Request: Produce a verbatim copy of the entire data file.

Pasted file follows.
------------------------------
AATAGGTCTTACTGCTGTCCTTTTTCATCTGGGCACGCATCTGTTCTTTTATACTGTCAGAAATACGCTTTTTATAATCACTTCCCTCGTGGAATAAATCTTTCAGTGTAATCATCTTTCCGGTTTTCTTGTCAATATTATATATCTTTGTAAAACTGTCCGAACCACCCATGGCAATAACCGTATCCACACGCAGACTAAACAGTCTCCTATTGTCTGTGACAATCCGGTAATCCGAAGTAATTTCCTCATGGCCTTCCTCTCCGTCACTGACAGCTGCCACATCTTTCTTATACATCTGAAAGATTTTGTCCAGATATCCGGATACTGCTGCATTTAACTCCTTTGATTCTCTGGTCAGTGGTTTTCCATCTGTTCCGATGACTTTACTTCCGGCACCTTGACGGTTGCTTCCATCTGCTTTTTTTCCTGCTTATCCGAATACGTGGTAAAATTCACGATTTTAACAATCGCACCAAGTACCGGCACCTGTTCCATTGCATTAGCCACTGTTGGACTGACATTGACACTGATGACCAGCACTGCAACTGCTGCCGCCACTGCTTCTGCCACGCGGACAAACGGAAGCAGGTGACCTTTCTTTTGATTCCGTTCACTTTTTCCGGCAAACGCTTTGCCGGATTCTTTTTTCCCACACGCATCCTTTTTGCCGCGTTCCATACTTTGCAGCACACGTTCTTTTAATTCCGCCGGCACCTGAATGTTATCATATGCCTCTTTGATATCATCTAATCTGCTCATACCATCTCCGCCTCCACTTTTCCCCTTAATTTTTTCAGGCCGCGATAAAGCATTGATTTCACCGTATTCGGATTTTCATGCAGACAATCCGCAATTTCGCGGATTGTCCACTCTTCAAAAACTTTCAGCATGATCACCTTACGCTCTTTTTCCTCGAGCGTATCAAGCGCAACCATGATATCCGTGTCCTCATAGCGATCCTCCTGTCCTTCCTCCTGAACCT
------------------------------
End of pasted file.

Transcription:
AATAGGTCTTACTGCTGTCCTTTTTCATCTGGGCACGCATCTGTTCTTTTATACTGTCAGAAATACGCTTTTTATAATCACTTCCCTCGTGGAATAAATCTTTCAGTGTAATCATCTTTCCGGTTTTCTTGTCAATATTATATATCTTTGTAAAACTGTCCGAACCACCCATGGCAATAACCGTATCCACACGCAGACTAAACAGTCTCCTATTGTCTGTGACAATCCGGTAATCCGAAGTAATTTCCTCATGGCCTTCCTCTCCGTCACTGACAGCTGCCACATCTTTCTTATACATCTGAAAGATTTTGTCCAGATATCCGGATACTGCTGCATTTAACTCCTTTGATTCTCTGGTCAGTGGTTTTCCATCTGTTCCGATGACTTTACTTCCGGCACCTTGACGGTTGCTTCCATCTGCTTTTTTTCCTGCTTATCCGAATACGTGGTAAAATTCACGATTTTAACAATCGCACCAAGTACCGGCACCTGTTCCATTGCATTAGCCACTGTTGGACTGACATTGACACTGATGACCAGCACTGCAACTGCTGCCGCCACTGCTTCTGCCACGCGGACAAACGGAAGCAGGTGACCTTTCTTTTGATTCCGTTCACTTTTTCCGGCAAACGCTTTGCCGGATTCTTTTTTCCCACACGCATCCTTTTTGCCGCGTTCCATACTTTGCAGCACACGTTCTTTTAATTCCGCCGGCACCTGAATGTTATCATATGCCTCTTTGATATCATCTAATCTGCTCATACCATCTCCGCCTCCACTTTTCCCCTTAATTTTTTCAGGCCGCGATAAAGCATTGATTTCACCGTATTCGGATTTTCATGCAGACAATCCGCAATTTCGCGGATTGTCCACTCTTCAAAAACTTTCAGCATGATCACCTTACGCTCTTTTTCCTCGAGCGTATCAAGCGCAACCATGATATCCGTGTCCTCATAGCGATCCTCCTGTCCTTCCTCCTGAACCT